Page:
I am sure the canisters do tuck into such places very nicely out of sight. Nonetheless, it is probably just not too smart to store them there.

Other potential problem areas arise as well. If the patient on the ventilator wants to take a tub bath, isn’t it possible for an aide to think it is OK to just put two extension cords together and run them into the bathroom? If the tubing doesn’t reach, can’t the aide merely set the ventilator in the sink?

Patients, of course, are not trained to recognize clinical problems as they arise. If Mr. Four-Packs-a-Day Jones is short of breath, Miss Failure may think it appropriate to turn the oxygen up to help him catch his breath and also encourage him to take his medicine to help him relax and sleep better.

The point is simple: These care providers are unsupervised, and they often lack the resources they need when they have a question or concern.

Advocacy Groups Acting

Fortunately, advocacy groups from across the country are starting to wake up to the potential dangers of unregulated caregivers. Advocates are lobbying for legislative initiatives in various state legislatures to regulate the services being provided. Among the states is California, which has forged ahead with AB 2704: Underground Economy in Home Care.

Referred to as the “Berg Bill” because of its sponsor Pat Berg, the proposal is intended to assist patients and providers in making informed choices about private personal home care services through knowledge of potential employer/employee relationship and workers’ compensation and tax liabilities.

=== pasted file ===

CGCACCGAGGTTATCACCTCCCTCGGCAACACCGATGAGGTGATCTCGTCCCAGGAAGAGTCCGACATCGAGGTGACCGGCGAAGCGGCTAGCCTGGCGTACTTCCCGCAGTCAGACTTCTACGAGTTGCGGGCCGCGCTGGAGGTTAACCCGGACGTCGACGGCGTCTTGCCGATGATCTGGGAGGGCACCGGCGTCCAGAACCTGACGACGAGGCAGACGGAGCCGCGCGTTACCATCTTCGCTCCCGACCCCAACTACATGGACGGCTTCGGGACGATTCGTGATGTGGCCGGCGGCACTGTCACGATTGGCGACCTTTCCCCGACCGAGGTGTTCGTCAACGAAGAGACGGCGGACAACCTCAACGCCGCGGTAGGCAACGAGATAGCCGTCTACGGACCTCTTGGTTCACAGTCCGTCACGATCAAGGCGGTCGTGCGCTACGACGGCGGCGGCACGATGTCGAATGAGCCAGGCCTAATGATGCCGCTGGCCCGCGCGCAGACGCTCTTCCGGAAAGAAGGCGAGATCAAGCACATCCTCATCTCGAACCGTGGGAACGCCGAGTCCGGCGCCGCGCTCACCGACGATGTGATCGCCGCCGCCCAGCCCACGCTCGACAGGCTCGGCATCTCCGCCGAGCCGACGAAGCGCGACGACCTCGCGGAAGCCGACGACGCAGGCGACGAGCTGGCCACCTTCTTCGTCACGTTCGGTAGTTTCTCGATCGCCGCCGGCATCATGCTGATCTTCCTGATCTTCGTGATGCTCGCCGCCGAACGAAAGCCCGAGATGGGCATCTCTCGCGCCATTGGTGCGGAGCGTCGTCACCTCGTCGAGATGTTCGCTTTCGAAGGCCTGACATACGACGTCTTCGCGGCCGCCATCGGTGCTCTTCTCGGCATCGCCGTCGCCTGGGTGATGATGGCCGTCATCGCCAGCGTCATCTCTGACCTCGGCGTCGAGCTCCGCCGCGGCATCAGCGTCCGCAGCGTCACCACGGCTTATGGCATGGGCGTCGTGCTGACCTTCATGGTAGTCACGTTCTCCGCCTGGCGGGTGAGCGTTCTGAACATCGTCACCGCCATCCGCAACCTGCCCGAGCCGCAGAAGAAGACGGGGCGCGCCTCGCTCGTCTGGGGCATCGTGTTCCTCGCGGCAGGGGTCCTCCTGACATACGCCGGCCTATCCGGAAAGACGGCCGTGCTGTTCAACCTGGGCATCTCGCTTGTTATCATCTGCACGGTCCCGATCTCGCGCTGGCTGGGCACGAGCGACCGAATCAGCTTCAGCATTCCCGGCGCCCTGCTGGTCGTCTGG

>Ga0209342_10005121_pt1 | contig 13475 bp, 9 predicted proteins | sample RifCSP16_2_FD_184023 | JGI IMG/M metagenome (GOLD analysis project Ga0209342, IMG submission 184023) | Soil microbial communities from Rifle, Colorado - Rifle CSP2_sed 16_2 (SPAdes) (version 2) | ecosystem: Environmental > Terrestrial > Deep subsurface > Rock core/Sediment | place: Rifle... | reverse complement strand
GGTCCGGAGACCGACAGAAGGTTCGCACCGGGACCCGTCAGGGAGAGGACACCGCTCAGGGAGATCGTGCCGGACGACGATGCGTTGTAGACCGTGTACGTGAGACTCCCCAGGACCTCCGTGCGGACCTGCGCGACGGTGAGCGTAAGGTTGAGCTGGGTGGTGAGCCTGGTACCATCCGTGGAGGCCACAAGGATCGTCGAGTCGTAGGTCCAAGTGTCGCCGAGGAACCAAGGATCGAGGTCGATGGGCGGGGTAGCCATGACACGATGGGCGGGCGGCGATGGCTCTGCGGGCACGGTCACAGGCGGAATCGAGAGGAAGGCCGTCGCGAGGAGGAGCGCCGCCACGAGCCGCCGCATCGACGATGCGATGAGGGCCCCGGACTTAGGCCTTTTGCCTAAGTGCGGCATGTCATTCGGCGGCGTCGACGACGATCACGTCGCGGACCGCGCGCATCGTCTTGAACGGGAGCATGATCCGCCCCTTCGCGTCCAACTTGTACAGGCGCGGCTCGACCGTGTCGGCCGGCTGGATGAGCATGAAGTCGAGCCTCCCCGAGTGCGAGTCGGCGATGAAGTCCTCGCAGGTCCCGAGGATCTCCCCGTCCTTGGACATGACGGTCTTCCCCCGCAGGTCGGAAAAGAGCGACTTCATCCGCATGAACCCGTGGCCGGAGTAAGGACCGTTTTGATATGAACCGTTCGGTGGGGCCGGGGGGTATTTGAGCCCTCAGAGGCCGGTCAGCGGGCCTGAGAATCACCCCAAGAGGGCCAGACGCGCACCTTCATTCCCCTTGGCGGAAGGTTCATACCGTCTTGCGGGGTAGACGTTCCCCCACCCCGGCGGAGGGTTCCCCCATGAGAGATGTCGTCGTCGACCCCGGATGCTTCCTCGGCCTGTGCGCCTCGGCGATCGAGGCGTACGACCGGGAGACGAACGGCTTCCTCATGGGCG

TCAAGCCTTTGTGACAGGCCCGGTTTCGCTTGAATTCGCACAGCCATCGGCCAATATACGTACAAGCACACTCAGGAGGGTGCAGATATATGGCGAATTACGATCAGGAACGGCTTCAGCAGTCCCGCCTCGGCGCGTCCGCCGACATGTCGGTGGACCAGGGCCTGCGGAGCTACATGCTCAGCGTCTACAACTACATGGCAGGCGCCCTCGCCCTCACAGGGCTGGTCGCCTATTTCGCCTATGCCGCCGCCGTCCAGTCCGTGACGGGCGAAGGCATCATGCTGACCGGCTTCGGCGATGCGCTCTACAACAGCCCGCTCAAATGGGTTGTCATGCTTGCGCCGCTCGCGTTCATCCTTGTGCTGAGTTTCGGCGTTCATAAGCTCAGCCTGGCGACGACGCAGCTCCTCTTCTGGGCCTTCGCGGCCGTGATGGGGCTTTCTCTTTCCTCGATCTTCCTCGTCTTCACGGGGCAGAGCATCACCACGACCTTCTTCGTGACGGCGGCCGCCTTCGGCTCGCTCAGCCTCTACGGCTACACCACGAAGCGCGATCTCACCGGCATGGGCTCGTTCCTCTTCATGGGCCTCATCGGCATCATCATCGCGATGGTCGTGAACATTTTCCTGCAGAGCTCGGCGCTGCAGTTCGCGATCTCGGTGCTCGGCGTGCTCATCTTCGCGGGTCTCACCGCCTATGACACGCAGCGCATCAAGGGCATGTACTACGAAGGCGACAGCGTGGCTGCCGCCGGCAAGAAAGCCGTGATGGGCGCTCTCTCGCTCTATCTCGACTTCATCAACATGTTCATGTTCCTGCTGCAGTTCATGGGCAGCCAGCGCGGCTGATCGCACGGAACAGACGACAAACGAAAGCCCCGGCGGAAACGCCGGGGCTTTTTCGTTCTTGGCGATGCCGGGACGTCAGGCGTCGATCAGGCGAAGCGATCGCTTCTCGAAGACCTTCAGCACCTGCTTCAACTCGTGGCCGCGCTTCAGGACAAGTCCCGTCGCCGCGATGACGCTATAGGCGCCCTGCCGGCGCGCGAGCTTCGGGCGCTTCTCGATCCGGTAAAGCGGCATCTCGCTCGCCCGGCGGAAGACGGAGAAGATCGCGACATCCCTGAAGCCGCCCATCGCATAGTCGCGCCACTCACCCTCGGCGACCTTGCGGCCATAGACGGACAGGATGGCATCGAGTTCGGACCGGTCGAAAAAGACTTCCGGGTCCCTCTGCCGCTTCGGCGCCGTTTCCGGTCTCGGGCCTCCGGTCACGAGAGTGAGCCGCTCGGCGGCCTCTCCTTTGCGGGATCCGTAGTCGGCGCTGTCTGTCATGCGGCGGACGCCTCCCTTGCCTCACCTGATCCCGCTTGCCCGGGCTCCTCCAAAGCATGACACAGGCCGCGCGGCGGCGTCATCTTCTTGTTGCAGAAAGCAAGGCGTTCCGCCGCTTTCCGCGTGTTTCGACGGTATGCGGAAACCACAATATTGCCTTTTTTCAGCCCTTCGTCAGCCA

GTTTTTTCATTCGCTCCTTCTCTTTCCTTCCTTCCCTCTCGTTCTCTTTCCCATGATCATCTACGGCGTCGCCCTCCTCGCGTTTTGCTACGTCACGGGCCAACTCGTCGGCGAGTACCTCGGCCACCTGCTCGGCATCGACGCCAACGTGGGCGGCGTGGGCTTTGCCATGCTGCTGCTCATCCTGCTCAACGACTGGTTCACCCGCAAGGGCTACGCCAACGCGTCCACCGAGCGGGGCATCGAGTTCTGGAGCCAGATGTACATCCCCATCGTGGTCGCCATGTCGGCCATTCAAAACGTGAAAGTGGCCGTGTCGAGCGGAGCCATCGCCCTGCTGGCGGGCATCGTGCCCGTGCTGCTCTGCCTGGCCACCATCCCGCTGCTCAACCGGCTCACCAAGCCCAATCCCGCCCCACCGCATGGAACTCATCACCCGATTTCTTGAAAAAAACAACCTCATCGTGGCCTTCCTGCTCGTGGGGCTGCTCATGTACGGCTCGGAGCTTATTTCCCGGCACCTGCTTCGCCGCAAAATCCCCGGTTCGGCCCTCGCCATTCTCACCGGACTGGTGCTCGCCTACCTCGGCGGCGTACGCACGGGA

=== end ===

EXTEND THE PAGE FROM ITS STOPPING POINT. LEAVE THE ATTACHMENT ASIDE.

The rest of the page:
The bill is currently in “suspense” in the California Senate Appropriations Committee. Not surprisingly, it has received heavy opposition from housekeeping and home care referral agencies.

Illinois is also getting into the act with its Home Care Consumer and Worker Protection Act, which is slated to be introduced in the legislature this session.

Keeping a watchful eye on all of this grass-roots activity is the National Private Duty Association (NPDA), a trade group for full-service agencies that provide private-duty home care. NPDA is working with its state chapters to draft legislation and mobilize forces in support of similar measures. To aid in the cause, NPDA has drafted a position paper on how regulations and other factors are driving up the cost of home care. The cost issue is of concern to many; in fact, the Health Policy Institute of Georgetown University has developed a fact sheet outlining some of the concerns.

As RCPs, we know all too well the painful reality of what it takes to pass state-by-state licensure laws. Would a national initiative be better? Are you aware of what is happening in your state? Is it going to impact your licensure laws?

These are questions only you can answer for your state. Are you involved?

Ultimately, it is the patient who pays the price for a poorly managed home care industry. Many of these are elderly people dealing with chronic or debilitating illness. Typically they have limited incomes and limited options. Having poorly trained caregivers providing medical help is not exactly the caring home care situation we would like to face if we were the patient.


•National Private Duty Association


•California Association for Health Services at Home


•Health Policy Institute Georgetown University


Margaret Clark is a Georgia practitioner.